grind of playing ring game poker day after day. It was around this time that major tournaments really took hold. I was able to play a rotating circuit
of major events at the LA cardrooms, plus a few annual events in Las Vegas. Additionally the LA casinos offered smaller daily tournaments ($100 or so)
which created enough volume to make it possible to focus primarily on tournaments. (Tournaments are a great way to have an edge over weak players,
but before the invention of online poker you couldn't play tournaments 24/7 like you could play ring games.)
So between 1993 and 2000 I played lots of tournaments, mostly Omaha High-Low,
Limit Hold'em and
Stud High-Low. (No Limit Hold'em has always
been far, far too boring for me.) Along the way I won more Hendon Mob tracked
Omaha High-Low tournaments than any other player,
thirteen, up until Miami John Cernuto passed me in August 2015.
Omaha suits me because I'm a realist. Omaha in all its forms is a game optimists enjoy and realists dominate.
My best year was 1999 when I won three major Omaha High Low tournaments: the World Series of Poker, the LA Poker Classic, and the Legends of Poker.
That year I also won two "mini-majors" at Hollywood Park Casino. I mention this because most people consider a World Series bracelet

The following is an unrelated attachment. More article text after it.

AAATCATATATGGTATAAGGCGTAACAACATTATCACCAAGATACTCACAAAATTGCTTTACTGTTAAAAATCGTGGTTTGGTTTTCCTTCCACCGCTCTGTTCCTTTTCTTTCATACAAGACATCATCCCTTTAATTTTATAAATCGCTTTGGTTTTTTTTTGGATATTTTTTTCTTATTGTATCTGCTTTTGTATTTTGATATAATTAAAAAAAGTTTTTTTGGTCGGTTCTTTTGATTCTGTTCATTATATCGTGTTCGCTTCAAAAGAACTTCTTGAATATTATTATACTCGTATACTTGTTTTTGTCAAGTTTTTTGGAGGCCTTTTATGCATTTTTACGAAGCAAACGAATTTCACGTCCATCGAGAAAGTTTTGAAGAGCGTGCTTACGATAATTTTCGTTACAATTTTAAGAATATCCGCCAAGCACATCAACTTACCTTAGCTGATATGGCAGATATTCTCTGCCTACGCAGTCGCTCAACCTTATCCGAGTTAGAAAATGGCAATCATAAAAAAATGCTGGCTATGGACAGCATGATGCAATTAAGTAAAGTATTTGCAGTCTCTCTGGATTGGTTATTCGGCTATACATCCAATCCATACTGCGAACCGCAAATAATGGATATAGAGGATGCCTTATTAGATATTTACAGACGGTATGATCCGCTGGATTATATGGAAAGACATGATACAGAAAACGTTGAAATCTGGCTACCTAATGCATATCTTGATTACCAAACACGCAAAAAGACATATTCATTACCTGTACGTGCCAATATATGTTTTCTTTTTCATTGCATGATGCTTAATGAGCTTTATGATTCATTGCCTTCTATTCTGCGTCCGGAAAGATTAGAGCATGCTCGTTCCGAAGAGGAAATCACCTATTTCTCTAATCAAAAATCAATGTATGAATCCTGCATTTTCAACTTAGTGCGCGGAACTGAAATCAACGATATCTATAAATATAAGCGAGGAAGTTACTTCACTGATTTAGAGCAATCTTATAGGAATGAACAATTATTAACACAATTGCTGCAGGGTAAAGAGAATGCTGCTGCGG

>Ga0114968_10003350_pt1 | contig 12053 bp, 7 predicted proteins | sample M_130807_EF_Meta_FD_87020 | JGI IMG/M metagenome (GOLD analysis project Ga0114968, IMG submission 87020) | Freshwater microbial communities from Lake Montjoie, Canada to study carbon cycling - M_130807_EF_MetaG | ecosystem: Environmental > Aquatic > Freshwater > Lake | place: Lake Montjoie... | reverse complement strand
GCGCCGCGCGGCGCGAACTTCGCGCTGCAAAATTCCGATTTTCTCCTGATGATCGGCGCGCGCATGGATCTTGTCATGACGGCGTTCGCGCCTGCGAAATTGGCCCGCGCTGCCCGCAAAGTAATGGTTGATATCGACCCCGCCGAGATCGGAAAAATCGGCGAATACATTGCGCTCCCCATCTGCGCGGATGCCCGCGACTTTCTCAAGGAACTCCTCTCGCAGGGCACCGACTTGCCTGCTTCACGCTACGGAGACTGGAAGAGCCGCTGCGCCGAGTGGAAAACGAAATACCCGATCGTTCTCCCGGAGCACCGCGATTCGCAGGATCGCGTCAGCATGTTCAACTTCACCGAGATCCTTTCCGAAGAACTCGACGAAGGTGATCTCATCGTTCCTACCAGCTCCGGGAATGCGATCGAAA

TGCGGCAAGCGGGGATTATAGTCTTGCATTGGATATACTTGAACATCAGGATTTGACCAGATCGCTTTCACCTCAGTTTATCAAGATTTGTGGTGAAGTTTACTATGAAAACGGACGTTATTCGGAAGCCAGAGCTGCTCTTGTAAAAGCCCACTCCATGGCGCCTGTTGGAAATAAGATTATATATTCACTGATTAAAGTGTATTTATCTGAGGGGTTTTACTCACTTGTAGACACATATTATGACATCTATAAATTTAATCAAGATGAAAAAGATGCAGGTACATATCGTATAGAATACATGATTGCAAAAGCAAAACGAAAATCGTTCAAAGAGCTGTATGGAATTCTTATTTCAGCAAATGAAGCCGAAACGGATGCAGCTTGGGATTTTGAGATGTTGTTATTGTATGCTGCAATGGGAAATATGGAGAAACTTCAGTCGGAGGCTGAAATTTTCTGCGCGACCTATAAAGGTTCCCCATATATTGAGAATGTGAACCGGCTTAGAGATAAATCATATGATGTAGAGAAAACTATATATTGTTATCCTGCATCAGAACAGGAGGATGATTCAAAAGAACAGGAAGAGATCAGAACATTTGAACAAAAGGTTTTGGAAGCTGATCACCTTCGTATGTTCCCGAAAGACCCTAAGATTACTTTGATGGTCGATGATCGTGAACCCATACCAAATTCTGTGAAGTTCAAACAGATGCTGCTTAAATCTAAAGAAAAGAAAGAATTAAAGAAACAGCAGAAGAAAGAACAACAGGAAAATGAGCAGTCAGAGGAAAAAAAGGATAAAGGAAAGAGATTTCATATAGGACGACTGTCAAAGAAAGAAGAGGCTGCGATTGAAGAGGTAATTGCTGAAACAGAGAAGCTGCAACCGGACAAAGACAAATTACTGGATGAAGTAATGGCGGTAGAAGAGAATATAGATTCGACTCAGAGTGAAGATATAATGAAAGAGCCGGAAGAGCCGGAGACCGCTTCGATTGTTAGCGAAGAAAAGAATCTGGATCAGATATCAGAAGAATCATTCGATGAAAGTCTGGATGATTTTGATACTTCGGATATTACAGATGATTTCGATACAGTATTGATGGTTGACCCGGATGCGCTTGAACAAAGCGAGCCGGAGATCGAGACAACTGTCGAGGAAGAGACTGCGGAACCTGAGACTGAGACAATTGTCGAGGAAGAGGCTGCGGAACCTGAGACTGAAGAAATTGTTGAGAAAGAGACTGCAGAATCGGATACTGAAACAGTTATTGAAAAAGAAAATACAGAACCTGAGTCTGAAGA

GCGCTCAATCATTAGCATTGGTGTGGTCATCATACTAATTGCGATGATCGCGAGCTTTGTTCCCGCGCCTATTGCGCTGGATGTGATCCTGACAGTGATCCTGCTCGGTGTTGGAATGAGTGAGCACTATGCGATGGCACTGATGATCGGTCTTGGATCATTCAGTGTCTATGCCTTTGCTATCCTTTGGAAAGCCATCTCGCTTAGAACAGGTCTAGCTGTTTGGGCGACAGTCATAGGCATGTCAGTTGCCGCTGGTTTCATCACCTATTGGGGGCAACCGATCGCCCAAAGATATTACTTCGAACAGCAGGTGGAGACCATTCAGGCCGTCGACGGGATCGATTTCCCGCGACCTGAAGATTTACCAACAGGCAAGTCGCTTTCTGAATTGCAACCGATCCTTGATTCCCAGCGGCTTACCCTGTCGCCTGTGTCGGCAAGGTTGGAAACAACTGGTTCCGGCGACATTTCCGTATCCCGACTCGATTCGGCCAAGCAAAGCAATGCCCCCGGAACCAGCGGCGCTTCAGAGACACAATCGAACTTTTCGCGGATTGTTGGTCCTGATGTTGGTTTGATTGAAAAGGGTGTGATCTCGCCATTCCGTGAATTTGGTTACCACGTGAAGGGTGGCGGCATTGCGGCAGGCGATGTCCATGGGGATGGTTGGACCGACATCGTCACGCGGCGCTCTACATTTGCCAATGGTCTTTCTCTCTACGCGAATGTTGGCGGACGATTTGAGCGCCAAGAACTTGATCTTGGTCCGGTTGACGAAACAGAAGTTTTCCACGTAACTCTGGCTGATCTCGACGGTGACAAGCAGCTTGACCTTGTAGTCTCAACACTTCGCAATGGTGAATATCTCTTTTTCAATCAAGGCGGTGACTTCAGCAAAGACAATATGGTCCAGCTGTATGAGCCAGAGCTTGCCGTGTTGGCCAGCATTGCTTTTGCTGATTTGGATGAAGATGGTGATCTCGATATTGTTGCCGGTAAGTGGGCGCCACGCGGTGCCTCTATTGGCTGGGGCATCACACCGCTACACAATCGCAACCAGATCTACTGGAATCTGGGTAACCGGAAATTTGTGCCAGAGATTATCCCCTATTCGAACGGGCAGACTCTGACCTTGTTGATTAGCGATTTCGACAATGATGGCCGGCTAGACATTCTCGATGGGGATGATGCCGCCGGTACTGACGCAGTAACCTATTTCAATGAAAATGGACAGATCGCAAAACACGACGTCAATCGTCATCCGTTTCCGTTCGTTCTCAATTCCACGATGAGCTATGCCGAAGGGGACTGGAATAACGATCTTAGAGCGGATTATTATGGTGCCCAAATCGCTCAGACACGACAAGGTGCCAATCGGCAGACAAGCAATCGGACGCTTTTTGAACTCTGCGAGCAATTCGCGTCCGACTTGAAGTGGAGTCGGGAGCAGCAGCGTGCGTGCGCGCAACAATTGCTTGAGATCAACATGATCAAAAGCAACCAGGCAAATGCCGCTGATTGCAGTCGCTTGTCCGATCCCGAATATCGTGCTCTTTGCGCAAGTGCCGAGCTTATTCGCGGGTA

sort of a crowning jewel of a poker playing career, but for me it is a distant third, behind playing successfully for many years on a small bankroll
and that total of five Omaha High-Low wins in 1999. I was personally more pleased with myself for winning the 1999 Legends of Poker (my third
major win that year) than the 1999 World Series (although the money of winning the World Series pleased me a LOT more). Just about anybody can win one
tournament, but the multiple titles was more satisfying to me. Also, since I had won the Legends of Poker Omaha titles previously in 1995 and 1997,
it encouraged me to think I just might be able to win every two years. (Unfortunately, in 2001 I managed to only come in 7th.)
In 2002, I became
the first player to have a "shirt deal" with an online poker room, when the largest online cardroom by far at the time, Paradise Poker, started
the first tournament player sponsorship program -- something so common now that tournament rooms are awash with shirts and jerseys promoting a dozen cardrooms.
(A "shirt deal" is where a player gets a payment for merely wearing a shirt during tournaments. This differs from where some players have longterm
endorsement or ownership deals with cardrooms where they have additional responsibilities.)
In 2003 I began playing less than ten tournaments a year and ended that Paradise sponsorship deal because the online poker room I helped co-found in 2001,
PokerStars.com, had become the second largest cardroom in the world -- and would soon become the largest by far.
I stopped playing casino poker completely in 2008. Different priorities, different challenges, different interests (online marketing, search optimization,
political strategy of anything). My involvement with PokerStars came to an end in 2014 with its sale to Amaya Gaming (now known as The
So, this is a little information about the writer of the articles on this site, but again, don't believe or not believe the material on this site just
because I wrote it. Read, think, and draw your own conclusions.
See also this 1999 interview of me done by Lee Munzer. Then there is a circa 2004 interview at
2003 New York Times articles, and a
2016 Poker Update article.